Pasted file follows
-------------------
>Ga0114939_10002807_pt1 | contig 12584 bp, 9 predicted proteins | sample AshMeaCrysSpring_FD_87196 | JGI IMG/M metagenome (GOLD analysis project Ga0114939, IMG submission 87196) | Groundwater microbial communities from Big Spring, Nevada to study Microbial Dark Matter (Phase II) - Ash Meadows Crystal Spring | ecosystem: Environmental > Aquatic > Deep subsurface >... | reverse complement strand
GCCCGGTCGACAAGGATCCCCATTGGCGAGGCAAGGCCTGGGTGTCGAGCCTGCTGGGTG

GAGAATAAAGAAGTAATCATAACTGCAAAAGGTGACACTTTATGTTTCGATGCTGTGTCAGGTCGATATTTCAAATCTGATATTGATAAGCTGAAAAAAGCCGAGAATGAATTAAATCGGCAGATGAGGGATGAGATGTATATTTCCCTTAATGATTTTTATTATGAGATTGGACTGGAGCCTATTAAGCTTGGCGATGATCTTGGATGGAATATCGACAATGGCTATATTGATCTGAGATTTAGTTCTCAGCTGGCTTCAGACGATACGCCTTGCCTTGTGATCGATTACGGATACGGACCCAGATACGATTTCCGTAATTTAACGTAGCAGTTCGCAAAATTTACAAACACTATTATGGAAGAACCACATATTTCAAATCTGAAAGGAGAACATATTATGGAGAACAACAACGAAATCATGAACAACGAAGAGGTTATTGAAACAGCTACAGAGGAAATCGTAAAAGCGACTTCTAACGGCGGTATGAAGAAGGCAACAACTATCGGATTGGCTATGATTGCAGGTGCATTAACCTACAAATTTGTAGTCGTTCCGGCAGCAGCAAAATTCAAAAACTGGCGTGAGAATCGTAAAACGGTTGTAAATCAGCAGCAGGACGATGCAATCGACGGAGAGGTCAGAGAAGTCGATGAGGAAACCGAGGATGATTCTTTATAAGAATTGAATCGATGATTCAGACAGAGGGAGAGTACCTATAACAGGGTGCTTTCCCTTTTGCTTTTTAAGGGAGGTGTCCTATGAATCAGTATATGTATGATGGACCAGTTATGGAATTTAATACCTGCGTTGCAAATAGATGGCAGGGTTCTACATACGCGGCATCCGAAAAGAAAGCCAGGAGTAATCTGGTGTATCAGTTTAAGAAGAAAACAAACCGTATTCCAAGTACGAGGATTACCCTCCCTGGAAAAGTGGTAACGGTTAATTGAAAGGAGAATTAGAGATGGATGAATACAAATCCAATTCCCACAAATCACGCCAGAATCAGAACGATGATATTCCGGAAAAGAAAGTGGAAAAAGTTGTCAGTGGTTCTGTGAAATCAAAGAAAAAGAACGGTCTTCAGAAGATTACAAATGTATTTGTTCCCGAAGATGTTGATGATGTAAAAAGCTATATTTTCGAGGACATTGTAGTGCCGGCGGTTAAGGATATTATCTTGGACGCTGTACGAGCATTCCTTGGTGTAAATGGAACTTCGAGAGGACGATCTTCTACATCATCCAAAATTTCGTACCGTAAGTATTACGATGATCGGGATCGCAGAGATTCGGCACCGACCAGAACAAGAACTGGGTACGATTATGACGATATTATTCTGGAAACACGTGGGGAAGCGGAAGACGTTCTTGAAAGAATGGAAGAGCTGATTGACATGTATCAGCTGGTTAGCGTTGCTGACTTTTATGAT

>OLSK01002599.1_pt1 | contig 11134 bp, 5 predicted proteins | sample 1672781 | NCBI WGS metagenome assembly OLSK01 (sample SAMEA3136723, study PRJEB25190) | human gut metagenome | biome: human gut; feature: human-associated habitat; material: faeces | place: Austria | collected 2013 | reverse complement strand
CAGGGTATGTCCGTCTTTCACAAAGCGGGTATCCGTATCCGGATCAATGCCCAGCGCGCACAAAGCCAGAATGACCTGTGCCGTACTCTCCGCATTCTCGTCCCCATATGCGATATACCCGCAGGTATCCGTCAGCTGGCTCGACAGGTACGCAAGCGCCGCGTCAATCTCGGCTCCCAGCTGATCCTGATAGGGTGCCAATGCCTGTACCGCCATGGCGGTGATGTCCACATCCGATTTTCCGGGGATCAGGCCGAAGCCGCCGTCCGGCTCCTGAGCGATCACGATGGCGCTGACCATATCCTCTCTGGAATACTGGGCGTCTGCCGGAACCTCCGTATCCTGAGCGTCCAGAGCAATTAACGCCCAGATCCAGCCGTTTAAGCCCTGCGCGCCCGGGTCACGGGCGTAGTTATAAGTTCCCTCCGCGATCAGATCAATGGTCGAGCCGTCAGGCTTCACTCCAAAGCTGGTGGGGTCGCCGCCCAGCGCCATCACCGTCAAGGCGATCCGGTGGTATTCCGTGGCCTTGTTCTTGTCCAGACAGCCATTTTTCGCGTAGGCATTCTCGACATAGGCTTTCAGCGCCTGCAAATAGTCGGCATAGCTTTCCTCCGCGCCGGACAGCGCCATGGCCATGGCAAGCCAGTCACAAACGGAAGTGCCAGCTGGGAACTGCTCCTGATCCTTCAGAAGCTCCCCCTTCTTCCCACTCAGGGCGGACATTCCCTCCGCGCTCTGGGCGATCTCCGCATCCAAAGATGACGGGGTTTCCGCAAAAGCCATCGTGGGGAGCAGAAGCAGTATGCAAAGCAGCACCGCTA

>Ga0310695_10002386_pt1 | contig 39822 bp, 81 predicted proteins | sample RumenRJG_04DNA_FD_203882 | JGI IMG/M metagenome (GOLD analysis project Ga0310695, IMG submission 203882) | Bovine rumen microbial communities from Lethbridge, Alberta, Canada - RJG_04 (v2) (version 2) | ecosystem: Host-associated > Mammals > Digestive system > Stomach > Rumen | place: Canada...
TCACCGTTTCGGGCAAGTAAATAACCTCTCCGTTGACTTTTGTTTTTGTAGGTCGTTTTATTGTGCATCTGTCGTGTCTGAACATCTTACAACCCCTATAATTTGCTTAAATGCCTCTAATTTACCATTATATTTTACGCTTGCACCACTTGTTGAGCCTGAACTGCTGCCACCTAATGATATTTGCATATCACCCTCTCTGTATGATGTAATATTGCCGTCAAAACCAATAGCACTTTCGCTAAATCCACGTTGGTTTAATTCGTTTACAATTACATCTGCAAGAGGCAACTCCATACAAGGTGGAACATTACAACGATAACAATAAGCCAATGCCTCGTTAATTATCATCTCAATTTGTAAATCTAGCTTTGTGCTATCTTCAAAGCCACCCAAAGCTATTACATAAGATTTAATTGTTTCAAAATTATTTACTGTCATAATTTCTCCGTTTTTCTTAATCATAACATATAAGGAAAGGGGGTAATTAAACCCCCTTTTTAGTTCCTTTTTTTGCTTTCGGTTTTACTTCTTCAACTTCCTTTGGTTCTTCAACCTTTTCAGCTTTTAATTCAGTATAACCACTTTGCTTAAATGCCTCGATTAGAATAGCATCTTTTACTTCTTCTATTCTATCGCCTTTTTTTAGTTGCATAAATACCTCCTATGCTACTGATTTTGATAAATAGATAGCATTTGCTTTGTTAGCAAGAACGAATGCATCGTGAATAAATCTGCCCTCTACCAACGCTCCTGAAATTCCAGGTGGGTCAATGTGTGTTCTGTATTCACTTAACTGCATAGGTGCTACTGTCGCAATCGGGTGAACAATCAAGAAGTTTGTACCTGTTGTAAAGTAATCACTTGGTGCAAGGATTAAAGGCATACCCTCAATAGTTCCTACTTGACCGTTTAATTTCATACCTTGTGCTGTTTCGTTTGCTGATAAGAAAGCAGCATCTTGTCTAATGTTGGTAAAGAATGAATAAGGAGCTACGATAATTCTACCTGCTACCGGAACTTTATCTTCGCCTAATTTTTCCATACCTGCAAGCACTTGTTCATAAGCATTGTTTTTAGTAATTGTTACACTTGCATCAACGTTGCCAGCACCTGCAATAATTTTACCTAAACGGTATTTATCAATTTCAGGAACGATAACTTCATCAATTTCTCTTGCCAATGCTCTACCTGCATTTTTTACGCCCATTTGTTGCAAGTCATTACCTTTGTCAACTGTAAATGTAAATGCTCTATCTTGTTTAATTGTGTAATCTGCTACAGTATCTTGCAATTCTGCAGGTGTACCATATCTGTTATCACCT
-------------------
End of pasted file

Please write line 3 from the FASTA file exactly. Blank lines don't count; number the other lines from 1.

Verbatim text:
GAGAATAAAGAAGTAATCATAACTGCAAAAGGTGACACTTTATGTTTCGATGCTGTGTCAGGTCGATATTTCAAATCTGATATTGATAAGCTGAAAAAAGCCGAGAATGAATTAAATCGGCAGATGAGGGATGAGATGTATATTTCCCTTAATGATTTTTATTATGAGATTGGACTGGAGCCTATTAAGCTTGGCGATGATCTTGGATGGAATATCGACAATGGCTATATTGATCTGAGATTTAGTTCTCAGCTGGCTTCAGACGATACGCCTTGCCTTGTGATCGATTACGGATACGGACCCAGATACGATTTCCGTAATTTAACGTAGCAGTTCGCAAAATTTACAAACACTATTATGGAAGAACCACATATTTCAAATCTGAAAGGAGAACATATTATGGAGAACAACAACGAAATCATGAACAACGAAGAGGTTATTGAAACAGCTACAGAGGAAATCGTAAAAGCGACTTCTAACGGCGGTATGAAGAAGGCAACAACTATCGGATTGGCTATGATTGCAGGTGCATTAACCTACAAATTTGTAGTCGTTCCGGCAGCAGCAAAATTCAAAAACTGGCGTGAGAATCGTAAAACGGTTGTAAATCAGCAGCAGGACGATGCAATCGACGGAGAGGTCAGAGAAGTCGATGAGGAAACCGAGGATGATTCTTTATAAGAATTGAATCGATGATTCAGACAGAGGGAGAGTACCTATAACAGGGTGCTTTCCCTTTTGCTTTTTAAGGGAGGTGTCCTATGAATCAGTATATGTATGATGGACCAGTTATGGAATTTAATACCTGCGTTGCAAATAGATGGCAGGGTTCTACATACGCGGCATCCGAAAAGAAAGCCAGGAGTAATCTGGTGTATCAGTTTAAGAAGAAAACAAACCGTATTCCAAGTACGAGGATTACCCTCCCTGGAAAAGTGGTAACGGTTAATTGAAAGGAGAATTAGAGATGGATGAATACAAATCCAATTCCCACAAATCACGCCAGAATCAGAACGATGATATTCCGGAAAAGAAAGTGGAAAAAGTTGTCAGTGGTTCTGTGAAATCAAAGAAAAAGAACGGTCTTCAGAAGATTACAAATGTATTTGTTCCCGAAGATGTTGATGATGTAAAAAGCTATATTTTCGAGGACATTGTAGTGCCGGCGGTTAAGGATATTATCTTGGACGCTGTACGAGCATTCCTTGGTGTAAATGGAACTTCGAGAGGACGATCTTCTACATCATCCAAAATTTCGTACCGTAAGTATTACGATGATCGGGATCGCAGAGATTCGGCACCGACCAGAACAAGAACTGGGTACGATTATGACGATATTATTCTGGAAACACGTGGGGAAGCGGAAGACGTTCTTGAAAGAATGGAAGAGCTGATTGACATGTATCAGCTGGTTAGCGTTGCTGACTTTTATGAT